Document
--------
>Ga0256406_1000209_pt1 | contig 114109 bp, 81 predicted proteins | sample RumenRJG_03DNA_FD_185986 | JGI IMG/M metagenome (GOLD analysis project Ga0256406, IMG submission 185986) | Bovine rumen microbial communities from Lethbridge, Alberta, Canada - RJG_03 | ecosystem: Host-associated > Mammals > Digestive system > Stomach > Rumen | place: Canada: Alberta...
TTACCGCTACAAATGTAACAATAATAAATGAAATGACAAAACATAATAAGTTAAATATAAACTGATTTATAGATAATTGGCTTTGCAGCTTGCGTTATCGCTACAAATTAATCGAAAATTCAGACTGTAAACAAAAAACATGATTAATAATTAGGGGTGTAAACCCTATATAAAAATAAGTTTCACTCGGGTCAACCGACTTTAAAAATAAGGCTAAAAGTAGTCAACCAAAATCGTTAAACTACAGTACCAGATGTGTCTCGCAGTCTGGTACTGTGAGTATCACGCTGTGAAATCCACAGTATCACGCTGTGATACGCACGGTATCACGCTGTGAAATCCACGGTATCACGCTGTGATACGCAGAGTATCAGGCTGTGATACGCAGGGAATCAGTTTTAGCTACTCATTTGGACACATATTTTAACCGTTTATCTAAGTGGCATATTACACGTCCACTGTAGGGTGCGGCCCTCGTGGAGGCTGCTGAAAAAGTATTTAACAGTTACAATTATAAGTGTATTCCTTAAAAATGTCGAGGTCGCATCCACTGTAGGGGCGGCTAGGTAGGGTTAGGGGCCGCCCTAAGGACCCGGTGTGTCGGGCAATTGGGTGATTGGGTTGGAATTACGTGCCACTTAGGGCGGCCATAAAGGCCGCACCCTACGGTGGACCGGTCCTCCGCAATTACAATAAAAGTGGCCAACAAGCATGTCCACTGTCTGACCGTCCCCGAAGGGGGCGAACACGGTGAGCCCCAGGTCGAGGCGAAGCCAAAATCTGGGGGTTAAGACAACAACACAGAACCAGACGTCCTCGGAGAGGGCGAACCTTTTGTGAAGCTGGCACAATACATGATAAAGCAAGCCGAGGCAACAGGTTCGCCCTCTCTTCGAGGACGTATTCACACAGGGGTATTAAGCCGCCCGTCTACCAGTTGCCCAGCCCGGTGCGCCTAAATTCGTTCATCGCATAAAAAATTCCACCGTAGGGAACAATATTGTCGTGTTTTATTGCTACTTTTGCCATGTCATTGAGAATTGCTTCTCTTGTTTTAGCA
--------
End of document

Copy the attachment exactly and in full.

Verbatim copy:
>Ga0256406_1000209_pt1 | contig 114109 bp, 81 predicted proteins | sample RumenRJG_03DNA_FD_185986 | JGI IMG/M metagenome (GOLD analysis project Ga0256406, IMG submission 185986) | Bovine rumen microbial communities from Lethbridge, Alberta, Canada - RJG_03 | ecosystem: Host-associated > Mammals > Digestive system > Stomach > Rumen | place: Canada: Alberta...
TTACCGCTACAAATGTAACAATAATAAATGAAATGACAAAACATAATAAGTTAAATATAAACTGATTTATAGATAATTGGCTTTGCAGCTTGCGTTATCGCTACAAATTAATCGAAAATTCAGACTGTAAACAAAAAACATGATTAATAATTAGGGGTGTAAACCCTATATAAAAATAAGTTTCACTCGGGTCAACCGACTTTAAAAATAAGGCTAAAAGTAGTCAACCAAAATCGTTAAACTACAGTACCAGATGTGTCTCGCAGTCTGGTACTGTGAGTATCACGCTGTGAAATCCACAGTATCACGCTGTGATACGCACGGTATCACGCTGTGAAATCCACGGTATCACGCTGTGATACGCAGAGTATCAGGCTGTGATACGCAGGGAATCAGTTTTAGCTACTCATTTGGACACATATTTTAACCGTTTATCTAAGTGGCATATTACACGTCCACTGTAGGGTGCGGCCCTCGTGGAGGCTGCTGAAAAAGTATTTAACAGTTACAATTATAAGTGTATTCCTTAAAAATGTCGAGGTCGCATCCACTGTAGGGGCGGCTAGGTAGGGTTAGGGGCCGCCCTAAGGACCCGGTGTGTCGGGCAATTGGGTGATTGGGTTGGAATTACGTGCCACTTAGGGCGGCCATAAAGGCCGCACCCTACGGTGGACCGGTCCTCCGCAATTACAATAAAAGTGGCCAACAAGCATGTCCACTGTCTGACCGTCCCCGAAGGGGGCGAACACGGTGAGCCCCAGGTCGAGGCGAAGCCAAAATCTGGGGGTTAAGACAACAACACAGAACCAGACGTCCTCGGAGAGGGCGAACCTTTTGTGAAGCTGGCACAATACATGATAAAGCAAGCCGAGGCAACAGGTTCGCCCTCTCTTCGAGGACGTATTCACACAGGGGTATTAAGCCGCCCGTCTACCAGTTGCCCAGCCCGGTGCGCCTAAATTCGTTCATCGCATAAAAAATTCCACCGTAGGGAACAATATTGTCGTGTTTTATTGCTACTTTTGCCATGTCATTGAGAATTGCTTCTCTTGTTTTAGCA